Had you lived longer, perhaps
you might remember, or pretend
to remember, holding my hand
at that funeral on the last day
I’d see you alive, the two of us
meeting in that crowded vestibule
by chance after so many years,
both of us looking for space
on the coat racks, finding none,
leaving our coats on, a topcoat
for me, sweeping red winter coat
with white scarf for you, how
the usher, not sensing the history
flowing into that moment, seated us
shoulder to shoulder in a pew
far at the back. Then you asking if
I’d hold your hand, and I did,
feeling all of those lost years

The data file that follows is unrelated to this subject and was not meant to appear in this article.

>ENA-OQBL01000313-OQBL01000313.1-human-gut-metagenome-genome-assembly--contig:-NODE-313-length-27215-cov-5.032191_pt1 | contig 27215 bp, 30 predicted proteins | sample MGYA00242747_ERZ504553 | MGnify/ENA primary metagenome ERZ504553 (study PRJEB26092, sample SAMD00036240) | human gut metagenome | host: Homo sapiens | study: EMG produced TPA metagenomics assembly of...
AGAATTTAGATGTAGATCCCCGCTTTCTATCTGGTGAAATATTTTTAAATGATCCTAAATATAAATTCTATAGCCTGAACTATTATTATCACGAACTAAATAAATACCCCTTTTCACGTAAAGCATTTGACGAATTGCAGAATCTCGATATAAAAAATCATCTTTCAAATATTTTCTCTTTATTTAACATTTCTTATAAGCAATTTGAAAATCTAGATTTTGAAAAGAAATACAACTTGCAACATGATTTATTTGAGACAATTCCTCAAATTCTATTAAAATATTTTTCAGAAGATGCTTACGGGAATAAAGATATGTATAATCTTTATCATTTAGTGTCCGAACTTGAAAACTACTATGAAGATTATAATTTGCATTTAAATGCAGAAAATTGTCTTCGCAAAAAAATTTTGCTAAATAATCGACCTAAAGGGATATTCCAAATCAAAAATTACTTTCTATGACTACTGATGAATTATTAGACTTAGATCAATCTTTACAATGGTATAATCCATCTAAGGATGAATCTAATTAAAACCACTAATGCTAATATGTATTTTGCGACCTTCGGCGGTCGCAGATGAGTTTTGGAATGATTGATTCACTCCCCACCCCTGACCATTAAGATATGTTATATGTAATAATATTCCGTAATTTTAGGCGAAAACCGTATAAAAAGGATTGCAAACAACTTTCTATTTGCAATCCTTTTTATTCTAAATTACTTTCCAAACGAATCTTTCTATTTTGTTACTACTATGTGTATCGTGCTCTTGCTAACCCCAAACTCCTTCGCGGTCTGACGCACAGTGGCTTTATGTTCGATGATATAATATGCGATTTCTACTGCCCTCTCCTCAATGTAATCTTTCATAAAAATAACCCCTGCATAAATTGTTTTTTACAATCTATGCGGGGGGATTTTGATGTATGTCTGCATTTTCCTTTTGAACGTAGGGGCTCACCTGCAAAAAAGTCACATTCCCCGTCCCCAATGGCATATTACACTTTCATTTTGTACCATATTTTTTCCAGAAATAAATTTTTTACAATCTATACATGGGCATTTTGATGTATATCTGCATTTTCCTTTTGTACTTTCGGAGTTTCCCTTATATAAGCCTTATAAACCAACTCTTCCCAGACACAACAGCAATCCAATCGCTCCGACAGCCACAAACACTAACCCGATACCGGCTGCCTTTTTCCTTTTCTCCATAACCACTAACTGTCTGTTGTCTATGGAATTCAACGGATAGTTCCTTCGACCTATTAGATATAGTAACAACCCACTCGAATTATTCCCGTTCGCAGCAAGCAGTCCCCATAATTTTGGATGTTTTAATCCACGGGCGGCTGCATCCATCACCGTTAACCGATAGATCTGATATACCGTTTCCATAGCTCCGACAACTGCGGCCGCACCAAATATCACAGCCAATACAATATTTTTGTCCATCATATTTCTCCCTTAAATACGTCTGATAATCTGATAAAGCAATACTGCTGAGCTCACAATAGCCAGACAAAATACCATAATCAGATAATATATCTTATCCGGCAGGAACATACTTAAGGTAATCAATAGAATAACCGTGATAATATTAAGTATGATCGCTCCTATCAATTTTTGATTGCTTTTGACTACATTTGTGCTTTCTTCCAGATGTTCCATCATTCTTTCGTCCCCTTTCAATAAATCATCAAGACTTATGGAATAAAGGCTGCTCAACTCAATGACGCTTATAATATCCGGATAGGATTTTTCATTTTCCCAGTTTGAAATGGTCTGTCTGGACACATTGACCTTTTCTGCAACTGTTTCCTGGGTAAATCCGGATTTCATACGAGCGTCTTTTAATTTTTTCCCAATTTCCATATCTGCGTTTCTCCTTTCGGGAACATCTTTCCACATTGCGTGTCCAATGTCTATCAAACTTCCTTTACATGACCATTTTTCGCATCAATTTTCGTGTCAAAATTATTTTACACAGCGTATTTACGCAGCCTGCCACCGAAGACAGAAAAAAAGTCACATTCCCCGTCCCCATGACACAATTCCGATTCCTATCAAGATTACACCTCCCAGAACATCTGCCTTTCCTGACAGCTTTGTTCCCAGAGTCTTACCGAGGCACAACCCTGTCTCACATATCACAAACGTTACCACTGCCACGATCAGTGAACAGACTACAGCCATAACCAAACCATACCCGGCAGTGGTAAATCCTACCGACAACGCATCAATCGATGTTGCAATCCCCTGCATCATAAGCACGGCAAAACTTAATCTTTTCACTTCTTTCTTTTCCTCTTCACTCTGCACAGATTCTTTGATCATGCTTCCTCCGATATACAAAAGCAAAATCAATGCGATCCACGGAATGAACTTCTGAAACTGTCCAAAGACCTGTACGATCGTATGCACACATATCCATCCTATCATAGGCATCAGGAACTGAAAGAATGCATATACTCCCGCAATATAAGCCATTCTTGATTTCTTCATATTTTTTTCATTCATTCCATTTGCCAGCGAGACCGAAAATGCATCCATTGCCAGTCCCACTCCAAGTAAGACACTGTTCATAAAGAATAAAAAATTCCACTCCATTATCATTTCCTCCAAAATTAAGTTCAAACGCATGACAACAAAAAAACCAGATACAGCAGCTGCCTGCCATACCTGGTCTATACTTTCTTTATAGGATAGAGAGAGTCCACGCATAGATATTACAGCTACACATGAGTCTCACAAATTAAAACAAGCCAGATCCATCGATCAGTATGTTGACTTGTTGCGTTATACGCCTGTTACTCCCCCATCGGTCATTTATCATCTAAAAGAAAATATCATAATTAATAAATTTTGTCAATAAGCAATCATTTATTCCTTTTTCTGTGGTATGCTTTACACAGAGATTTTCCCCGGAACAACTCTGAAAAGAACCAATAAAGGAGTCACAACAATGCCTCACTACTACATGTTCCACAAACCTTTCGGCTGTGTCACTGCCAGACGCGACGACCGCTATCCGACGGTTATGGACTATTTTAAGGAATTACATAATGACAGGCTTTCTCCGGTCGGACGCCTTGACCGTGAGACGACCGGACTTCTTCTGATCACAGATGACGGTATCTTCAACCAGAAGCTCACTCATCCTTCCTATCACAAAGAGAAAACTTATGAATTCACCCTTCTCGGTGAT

beginning to pass back and forth
through our hands as we sat
looking forward, proper, respectful,
then stood to sing, fumbling
the hymnal. Would you remember
even a little of that? But you
couldn’t remember, as sometimes
I will, how after the funeral you
appeared from the back, walking
away, carefully, lame on your cane
over ice and a little new snow,

Page 340

your long white hair thrown over
your shoulders, in that red coat,
the brightest red anywhere, ever.

Page 341


Ted Kooser

Ted Kooser lives and writes in rural Nebraska. He is a former U.S. poet laureate (2004-2006) and winner of the Pulitzer Prize in poetry for his book Delights & Shadows (2004) in 2005. He also established “American Life in Poetry,” which is the syndicated column that appears in U.S. newspapers featuring a selected poem. He can be contacted at Kr84428@windstream.net.

How to Cite This:

Kooser, T. (2022). Red coat [poem]. Clio’s Psyche, 28(3), 340-341.

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